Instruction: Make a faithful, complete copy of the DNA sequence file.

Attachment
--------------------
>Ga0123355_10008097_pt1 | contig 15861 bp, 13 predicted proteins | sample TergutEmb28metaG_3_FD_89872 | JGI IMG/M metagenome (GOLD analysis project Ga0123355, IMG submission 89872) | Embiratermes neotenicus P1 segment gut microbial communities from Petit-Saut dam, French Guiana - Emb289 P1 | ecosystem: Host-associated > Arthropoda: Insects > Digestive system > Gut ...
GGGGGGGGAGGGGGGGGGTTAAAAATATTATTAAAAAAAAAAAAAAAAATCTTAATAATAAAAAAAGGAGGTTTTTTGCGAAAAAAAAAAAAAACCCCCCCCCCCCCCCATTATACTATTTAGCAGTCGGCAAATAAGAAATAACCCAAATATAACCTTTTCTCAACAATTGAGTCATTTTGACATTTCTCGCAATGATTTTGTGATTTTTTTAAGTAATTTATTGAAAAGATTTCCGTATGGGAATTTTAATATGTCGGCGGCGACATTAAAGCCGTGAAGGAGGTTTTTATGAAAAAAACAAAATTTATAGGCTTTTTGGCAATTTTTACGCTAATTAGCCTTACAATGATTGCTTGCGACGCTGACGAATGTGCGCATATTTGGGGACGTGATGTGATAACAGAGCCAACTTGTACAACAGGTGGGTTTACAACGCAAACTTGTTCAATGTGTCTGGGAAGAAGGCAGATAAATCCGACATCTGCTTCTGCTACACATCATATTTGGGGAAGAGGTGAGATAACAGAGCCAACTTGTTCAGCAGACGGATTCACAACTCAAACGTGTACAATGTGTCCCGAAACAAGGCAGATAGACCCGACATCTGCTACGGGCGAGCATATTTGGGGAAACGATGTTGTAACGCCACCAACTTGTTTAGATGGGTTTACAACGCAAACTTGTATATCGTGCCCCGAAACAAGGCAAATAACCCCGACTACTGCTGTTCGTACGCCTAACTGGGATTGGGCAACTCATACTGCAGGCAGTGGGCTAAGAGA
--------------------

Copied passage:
>Ga0123355_10008097_pt1 | contig 15861 bp, 13 predicted proteins | sample TergutEmb28metaG_3_FD_89872 | JGI IMG/M metagenome (GOLD analysis project Ga0123355, IMG submission 89872) | Embiratermes neotenicus P1 segment gut microbial communities from Petit-Saut dam, French Guiana - Emb289 P1 | ecosystem: Host-associated > Arthropoda: Insects > Digestive system > Gut ...
GGGGGGGGAGGGGGGGGGTTAAAAATATTATTAAAAAAAAAAAAAAAAATCTTAATAATAAAAAAAGGAGGTTTTTTGCGAAAAAAAAAAAAAACCCCCCCCCCCCCCCATTATACTATTTAGCAGTCGGCAAATAAGAAATAACCCAAATATAACCTTTTCTCAACAATTGAGTCATTTTGACATTTCTCGCAATGATTTTGTGATTTTTTTAAGTAATTTATTGAAAAGATTTCCGTATGGGAATTTTAATATGTCGGCGGCGACATTAAAGCCGTGAAGGAGGTTTTTATGAAAAAAACAAAATTTATAGGCTTTTTGGCAATTTTTACGCTAATTAGCCTTACAATGATTGCTTGCGACGCTGACGAATGTGCGCATATTTGGGGACGTGATGTGATAACAGAGCCAACTTGTACAACAGGTGGGTTTACAACGCAAACTTGTTCAATGTGTCTGGGAAGAAGGCAGATAAATCCGACATCTGCTTCTGCTACACATCATATTTGGGGAAGAGGTGAGATAACAGAGCCAACTTGTTCAGCAGACGGATTCACAACTCAAACGTGTACAATGTGTCCCGAAACAAGGCAGATAGACCCGACATCTGCTACGGGCGAGCATATTTGGGGAAACGATGTTGTAACGCCACCAACTTGTTTAGATGGGTTTACAACGCAAACTTGTATATCGTGCCCCGAAACAAGGCAAATAACCCCGACTACTGCTGTTCGTACGCCTAACTGGGATTGGGCAACTCATACTGCAGGCAGTGGGCTAAGAGA